Pink Floyd‘s tech-heavy composition, “Welcome to the Machine” was always way ahead of its time. It brooding and searching and minor-based sonic pallet always took some getting used to, at least for me. But, after covering the song, I discovered the incredible melodic motifs contained within.
For the writing of this work I used a Fender American Stratocaster, running into Logic Pro X. The effect on the guitar is Vahalla’s Smimmer, which is my all time favorite guitar effects. Not to mention that it is an incredible tonal experience.
One of Queen’s most unique compositions, “Love of my Life” encompasses all aspects of Freddie Mercury’s writing style. Mixed with Brian May’s angular guitar lines, which are perfectly weaved into Mercury’s complex musical twists of phrase, the magic of Queen becomes clear.
Thier music is not, and never has been, typical of the rock genre. It’s one thing to be progressive, but the music of Queen was a step ahead of that. It’s as though the two men, along with bassist, John Deacon and drummer/vocalist, Roger Taylor, challenged each other to reach for a higher musical consciousness. This divergent and inventive quartet ruled over the musical landscape of their time leading to the ultimate in musical creativity and longevity.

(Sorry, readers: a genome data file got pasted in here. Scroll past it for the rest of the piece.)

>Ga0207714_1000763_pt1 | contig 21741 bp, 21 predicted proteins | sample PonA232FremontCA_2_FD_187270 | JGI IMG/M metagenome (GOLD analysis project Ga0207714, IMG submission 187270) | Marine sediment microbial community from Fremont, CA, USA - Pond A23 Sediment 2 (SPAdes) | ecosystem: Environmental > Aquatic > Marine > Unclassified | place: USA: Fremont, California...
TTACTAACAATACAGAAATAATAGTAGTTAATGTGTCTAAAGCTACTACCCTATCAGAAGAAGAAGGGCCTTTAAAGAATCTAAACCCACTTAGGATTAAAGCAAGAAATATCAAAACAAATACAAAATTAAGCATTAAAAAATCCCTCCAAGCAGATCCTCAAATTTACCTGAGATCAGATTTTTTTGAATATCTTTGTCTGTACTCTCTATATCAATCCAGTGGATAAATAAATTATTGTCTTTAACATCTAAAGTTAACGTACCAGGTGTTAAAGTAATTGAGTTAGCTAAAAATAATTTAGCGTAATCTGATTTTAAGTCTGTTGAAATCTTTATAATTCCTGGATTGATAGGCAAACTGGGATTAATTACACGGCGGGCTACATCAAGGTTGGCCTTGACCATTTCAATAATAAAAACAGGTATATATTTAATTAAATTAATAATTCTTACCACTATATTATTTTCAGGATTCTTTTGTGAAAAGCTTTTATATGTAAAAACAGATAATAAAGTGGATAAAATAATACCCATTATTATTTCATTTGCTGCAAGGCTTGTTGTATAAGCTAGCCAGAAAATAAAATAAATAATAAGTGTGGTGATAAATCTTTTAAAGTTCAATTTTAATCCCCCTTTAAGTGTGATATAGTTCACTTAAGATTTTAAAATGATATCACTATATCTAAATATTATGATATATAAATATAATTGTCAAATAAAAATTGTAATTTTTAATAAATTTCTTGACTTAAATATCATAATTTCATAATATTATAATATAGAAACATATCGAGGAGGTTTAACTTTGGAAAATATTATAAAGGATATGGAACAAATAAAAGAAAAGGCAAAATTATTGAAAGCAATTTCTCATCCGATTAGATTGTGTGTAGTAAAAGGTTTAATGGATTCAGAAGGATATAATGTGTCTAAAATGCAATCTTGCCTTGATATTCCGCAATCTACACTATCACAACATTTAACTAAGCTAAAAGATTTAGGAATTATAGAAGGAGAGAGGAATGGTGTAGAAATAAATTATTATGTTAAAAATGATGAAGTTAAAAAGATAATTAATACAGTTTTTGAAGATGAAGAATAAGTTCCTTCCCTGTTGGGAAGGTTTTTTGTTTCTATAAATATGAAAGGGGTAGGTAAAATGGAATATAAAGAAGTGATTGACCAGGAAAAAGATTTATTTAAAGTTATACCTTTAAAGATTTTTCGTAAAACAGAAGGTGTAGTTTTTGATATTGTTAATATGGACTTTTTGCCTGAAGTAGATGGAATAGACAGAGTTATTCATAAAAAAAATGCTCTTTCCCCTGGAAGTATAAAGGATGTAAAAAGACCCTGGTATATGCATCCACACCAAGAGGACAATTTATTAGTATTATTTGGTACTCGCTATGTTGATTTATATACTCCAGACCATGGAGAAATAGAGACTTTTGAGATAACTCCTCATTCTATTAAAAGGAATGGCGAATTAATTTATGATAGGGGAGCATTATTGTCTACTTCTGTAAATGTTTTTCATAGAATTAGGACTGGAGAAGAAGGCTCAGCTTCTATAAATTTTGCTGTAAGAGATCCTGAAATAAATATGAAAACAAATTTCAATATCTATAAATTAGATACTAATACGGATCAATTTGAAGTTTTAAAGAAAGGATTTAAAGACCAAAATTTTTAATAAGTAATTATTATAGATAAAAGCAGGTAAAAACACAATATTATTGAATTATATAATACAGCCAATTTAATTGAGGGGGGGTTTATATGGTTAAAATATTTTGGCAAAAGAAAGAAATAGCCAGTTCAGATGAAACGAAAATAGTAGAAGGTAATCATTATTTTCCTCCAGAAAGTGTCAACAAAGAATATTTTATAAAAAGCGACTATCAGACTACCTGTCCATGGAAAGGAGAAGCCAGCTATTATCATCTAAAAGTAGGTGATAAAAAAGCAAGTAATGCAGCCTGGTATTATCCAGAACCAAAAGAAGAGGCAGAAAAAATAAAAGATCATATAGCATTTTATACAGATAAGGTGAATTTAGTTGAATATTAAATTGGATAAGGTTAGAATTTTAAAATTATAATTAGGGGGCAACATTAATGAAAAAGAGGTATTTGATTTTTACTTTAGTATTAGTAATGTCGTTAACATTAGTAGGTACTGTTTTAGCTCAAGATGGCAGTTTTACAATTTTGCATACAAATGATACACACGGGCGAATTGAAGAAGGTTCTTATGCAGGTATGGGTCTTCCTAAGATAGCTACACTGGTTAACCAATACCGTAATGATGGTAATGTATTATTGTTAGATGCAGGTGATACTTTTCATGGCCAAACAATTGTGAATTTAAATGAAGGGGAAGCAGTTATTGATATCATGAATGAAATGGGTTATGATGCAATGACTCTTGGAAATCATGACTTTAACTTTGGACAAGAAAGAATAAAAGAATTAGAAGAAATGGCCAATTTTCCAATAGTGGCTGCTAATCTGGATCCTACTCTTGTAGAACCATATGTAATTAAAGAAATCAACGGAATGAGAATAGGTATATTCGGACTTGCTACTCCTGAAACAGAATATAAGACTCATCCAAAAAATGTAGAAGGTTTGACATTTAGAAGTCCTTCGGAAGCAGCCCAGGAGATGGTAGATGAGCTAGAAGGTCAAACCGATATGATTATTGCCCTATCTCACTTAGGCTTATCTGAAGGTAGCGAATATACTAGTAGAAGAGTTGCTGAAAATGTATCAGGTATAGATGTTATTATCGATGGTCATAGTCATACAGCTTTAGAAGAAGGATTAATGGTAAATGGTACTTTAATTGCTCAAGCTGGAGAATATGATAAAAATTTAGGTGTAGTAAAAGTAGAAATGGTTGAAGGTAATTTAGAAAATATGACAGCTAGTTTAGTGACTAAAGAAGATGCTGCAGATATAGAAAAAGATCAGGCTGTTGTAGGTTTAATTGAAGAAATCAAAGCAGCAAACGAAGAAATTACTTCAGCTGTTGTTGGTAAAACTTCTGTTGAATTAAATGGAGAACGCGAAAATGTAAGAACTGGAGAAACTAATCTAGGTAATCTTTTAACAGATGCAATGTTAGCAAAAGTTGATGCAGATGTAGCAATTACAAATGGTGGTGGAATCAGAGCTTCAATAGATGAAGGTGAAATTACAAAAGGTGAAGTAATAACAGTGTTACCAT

I chose to feature this excerpt as it contains my favorite Queen-isms. Multi-layered harmonies, excruciatingly beautiful vocal and guitar tones, and an emotional depth of feeling still unmatched by anyone since. May’s ability to place his guitar lines in just the right place without overdoing them is quite remarkable. If that was all he was a master of, he would still go down of one of the greats of all time. But, lest we forget his most enduring legacy, his tone. Yes, that soaring and irresistible tone. I didn’t dare attempt to replicate it exactly as that would have been blasphemous, not to mention time consuming. I did the best I could to capture the aura of the man’s genius.